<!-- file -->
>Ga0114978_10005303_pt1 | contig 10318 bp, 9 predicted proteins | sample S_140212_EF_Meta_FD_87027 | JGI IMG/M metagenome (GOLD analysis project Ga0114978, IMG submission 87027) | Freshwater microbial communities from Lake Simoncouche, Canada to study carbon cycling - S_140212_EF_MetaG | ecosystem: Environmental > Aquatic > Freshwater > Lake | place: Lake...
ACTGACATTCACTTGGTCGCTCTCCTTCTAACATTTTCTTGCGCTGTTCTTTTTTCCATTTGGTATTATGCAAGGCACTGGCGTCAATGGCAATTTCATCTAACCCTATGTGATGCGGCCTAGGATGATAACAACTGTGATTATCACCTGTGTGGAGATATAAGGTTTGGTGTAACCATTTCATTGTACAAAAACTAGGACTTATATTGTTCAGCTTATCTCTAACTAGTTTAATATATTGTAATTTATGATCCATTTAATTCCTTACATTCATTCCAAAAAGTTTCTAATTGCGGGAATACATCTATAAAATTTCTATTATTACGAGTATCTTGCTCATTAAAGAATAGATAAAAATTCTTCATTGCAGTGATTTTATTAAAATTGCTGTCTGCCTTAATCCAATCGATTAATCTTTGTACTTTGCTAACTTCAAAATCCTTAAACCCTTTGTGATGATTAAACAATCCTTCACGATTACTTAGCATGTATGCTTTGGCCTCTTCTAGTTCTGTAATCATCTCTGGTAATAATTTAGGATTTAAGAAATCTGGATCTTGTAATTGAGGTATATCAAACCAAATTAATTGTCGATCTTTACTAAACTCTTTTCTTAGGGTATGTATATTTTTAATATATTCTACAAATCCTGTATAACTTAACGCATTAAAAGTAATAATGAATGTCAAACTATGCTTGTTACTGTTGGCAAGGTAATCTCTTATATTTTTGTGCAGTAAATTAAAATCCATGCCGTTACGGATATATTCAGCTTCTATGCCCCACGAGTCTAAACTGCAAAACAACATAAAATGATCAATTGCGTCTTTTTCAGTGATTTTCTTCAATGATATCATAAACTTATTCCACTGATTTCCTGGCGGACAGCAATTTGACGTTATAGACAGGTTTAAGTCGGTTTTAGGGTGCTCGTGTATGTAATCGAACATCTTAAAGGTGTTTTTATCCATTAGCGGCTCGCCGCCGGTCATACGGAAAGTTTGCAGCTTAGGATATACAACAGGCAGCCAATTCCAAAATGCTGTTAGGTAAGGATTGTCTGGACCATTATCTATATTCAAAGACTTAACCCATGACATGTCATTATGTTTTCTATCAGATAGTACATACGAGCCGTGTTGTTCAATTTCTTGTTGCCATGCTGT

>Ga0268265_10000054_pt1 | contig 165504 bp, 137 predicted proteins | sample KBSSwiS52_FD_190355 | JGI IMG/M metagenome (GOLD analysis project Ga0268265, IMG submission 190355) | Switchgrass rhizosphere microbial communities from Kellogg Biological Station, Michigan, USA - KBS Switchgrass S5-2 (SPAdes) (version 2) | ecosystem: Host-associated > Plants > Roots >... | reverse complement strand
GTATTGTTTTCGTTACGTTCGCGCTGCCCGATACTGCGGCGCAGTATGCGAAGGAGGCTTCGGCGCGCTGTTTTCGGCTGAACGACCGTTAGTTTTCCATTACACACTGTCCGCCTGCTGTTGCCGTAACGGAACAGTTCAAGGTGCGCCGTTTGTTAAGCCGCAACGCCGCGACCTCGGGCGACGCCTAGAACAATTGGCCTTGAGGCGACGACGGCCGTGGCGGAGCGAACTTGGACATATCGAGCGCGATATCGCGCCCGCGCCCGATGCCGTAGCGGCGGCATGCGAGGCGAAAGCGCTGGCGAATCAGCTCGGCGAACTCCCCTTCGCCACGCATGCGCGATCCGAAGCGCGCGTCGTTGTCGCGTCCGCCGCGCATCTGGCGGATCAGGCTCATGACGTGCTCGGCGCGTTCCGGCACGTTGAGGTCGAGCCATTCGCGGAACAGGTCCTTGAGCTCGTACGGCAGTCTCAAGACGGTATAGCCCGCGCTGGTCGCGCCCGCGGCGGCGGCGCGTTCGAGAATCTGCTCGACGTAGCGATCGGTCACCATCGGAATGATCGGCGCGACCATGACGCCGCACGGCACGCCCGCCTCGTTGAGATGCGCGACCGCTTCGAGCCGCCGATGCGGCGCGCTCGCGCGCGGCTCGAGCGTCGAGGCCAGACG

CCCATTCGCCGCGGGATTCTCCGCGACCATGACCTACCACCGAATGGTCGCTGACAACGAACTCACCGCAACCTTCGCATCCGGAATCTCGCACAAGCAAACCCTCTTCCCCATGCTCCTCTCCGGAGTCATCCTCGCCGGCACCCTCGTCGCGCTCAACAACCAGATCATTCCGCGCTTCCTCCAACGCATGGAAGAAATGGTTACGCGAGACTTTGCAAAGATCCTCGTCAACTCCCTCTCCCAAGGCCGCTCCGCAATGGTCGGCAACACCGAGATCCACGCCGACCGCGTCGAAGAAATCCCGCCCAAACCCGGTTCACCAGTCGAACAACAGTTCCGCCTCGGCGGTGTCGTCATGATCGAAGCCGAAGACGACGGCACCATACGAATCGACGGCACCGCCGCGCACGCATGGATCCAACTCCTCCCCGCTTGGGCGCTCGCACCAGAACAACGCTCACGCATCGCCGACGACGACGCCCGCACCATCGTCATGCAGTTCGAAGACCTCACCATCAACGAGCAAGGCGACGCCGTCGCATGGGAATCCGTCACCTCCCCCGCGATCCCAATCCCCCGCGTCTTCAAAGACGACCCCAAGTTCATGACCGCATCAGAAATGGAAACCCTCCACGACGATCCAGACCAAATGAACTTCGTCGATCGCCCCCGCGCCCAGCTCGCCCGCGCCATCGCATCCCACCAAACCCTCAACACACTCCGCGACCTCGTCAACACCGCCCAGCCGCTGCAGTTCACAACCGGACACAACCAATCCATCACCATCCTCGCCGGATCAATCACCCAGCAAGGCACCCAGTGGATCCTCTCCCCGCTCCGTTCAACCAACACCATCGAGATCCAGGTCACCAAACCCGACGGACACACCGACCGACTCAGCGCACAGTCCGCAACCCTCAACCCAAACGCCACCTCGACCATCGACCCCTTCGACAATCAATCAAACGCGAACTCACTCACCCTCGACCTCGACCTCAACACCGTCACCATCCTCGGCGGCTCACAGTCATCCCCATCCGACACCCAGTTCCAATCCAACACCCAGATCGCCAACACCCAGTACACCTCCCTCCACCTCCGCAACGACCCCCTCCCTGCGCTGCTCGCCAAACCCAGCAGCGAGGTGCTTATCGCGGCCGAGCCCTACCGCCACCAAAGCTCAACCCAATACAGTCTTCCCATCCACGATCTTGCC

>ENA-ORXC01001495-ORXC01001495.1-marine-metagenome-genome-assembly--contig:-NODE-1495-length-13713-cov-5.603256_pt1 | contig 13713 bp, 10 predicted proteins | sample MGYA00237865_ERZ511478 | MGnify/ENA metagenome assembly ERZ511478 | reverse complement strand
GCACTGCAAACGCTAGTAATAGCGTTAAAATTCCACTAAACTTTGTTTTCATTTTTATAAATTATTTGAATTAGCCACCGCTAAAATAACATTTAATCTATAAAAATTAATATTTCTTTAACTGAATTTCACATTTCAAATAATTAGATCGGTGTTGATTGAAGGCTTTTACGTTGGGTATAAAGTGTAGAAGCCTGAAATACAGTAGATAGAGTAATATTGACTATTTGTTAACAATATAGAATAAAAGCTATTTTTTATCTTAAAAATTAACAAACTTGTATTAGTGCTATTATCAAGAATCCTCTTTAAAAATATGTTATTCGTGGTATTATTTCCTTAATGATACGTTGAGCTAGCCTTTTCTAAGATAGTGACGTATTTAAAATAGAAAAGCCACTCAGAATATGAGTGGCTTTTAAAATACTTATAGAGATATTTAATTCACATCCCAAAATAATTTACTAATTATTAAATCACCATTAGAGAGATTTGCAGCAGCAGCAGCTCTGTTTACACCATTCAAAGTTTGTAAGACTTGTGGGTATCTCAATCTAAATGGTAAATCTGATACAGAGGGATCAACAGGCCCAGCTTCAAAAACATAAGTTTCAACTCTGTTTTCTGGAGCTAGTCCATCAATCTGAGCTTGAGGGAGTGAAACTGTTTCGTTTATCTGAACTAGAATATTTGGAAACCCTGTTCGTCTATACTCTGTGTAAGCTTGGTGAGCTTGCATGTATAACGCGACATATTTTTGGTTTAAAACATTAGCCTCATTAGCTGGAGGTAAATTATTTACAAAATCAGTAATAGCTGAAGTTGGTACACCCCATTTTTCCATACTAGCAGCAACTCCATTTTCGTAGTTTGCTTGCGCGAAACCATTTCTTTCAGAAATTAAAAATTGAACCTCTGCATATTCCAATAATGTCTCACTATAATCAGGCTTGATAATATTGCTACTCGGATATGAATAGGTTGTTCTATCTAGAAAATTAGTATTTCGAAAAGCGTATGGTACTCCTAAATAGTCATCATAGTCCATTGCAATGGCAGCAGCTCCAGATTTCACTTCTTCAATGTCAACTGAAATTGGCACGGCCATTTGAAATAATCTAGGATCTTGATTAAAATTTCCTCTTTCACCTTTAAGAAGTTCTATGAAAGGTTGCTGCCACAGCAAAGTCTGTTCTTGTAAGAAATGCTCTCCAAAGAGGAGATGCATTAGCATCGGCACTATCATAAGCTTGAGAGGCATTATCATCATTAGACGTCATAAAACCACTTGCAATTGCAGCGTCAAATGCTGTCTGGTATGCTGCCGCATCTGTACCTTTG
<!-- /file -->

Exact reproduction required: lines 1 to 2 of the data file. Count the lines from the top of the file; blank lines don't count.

>Ga0114978_10005303_pt1 | contig 10318 bp, 9 predicted proteins | sample S_140212_EF_Meta_FD_87027 | JGI IMG/M metagenome (GOLD analysis project Ga0114978, IMG submission 87027) | Freshwater microbial communities from Lake Simoncouche, Canada to study carbon cycling - S_140212_EF_MetaG | ecosystem: Environmental > Aquatic > Freshwater > Lake | place: Lake...
ACTGACATTCACTTGGTCGCTCTCCTTCTAACATTTTCTTGCGCTGTTCTTTTTTCCATTTGGTATTATGCAAGGCACTGGCGTCAATGGCAATTTCATCTAACCCTATGTGATGCGGCCTAGGATGATAACAACTGTGATTATCACCTGTGTGGAGATATAAGGTTTGGTGTAACCATTTCATTGTACAAAAACTAGGACTTATATTGTTCAGCTTATCTCTAACTAGTTTAATATATTGTAATTTATGATCCATTTAATTCCTTACATTCATTCCAAAAAGTTTCTAATTGCGGGAATACATCTATAAAATTTCTATTATTACGAGTATCTTGCTCATTAAAGAATAGATAAAAATTCTTCATTGCAGTGATTTTATTAAAATTGCTGTCTGCCTTAATCCAATCGATTAATCTTTGTACTTTGCTAACTTCAAAATCCTTAAACCCTTTGTGATGATTAAACAATCCTTCACGATTACTTAGCATGTATGCTTTGGCCTCTTCTAGTTCTGTAATCATCTCTGGTAATAATTTAGGATTTAAGAAATCTGGATCTTGTAATTGAGGTATATCAAACCAAATTAATTGTCGATCTTTACTAAACTCTTTTCTTAGGGTATGTATATTTTTAATATATTCTACAAATCCTGTATAACTTAACGCATTAAAAGTAATAATGAATGTCAAACTATGCTTGTTACTGTTGGCAAGGTAATCTCTTATATTTTTGTGCAGTAAATTAAAATCCATGCCGTTACGGATATATTCAGCTTCTATGCCCCACGAGTCTAAACTGCAAAACAACATAAAATGATCAATTGCGTCTTTTTCAGTGATTTTCTTCAATGATATCATAAACTTATTCCACTGATTTCCTGGCGGACAGCAATTTGACGTTATAGACAGGTTTAAGTCGGTTTTAGGGTGCTCGTGTATGTAATCGAACATCTTAAAGGTGTTTTTATCCATTAGCGGCTCGCCGCCGGTCATACGGAAAGTTTGCAGCTTAGGATATACAACAGGCAGCCAATTCCAAAATGCTGTTAGGTAAGGATTGTCTGGACCATTATCTATATTCAAAGACTTAACCCATGACATGTCATTATGTTTTCTATCAGATAGTACATACGAGCCGTGTTGTTCAATTTCTTGTTGCCATGCTGT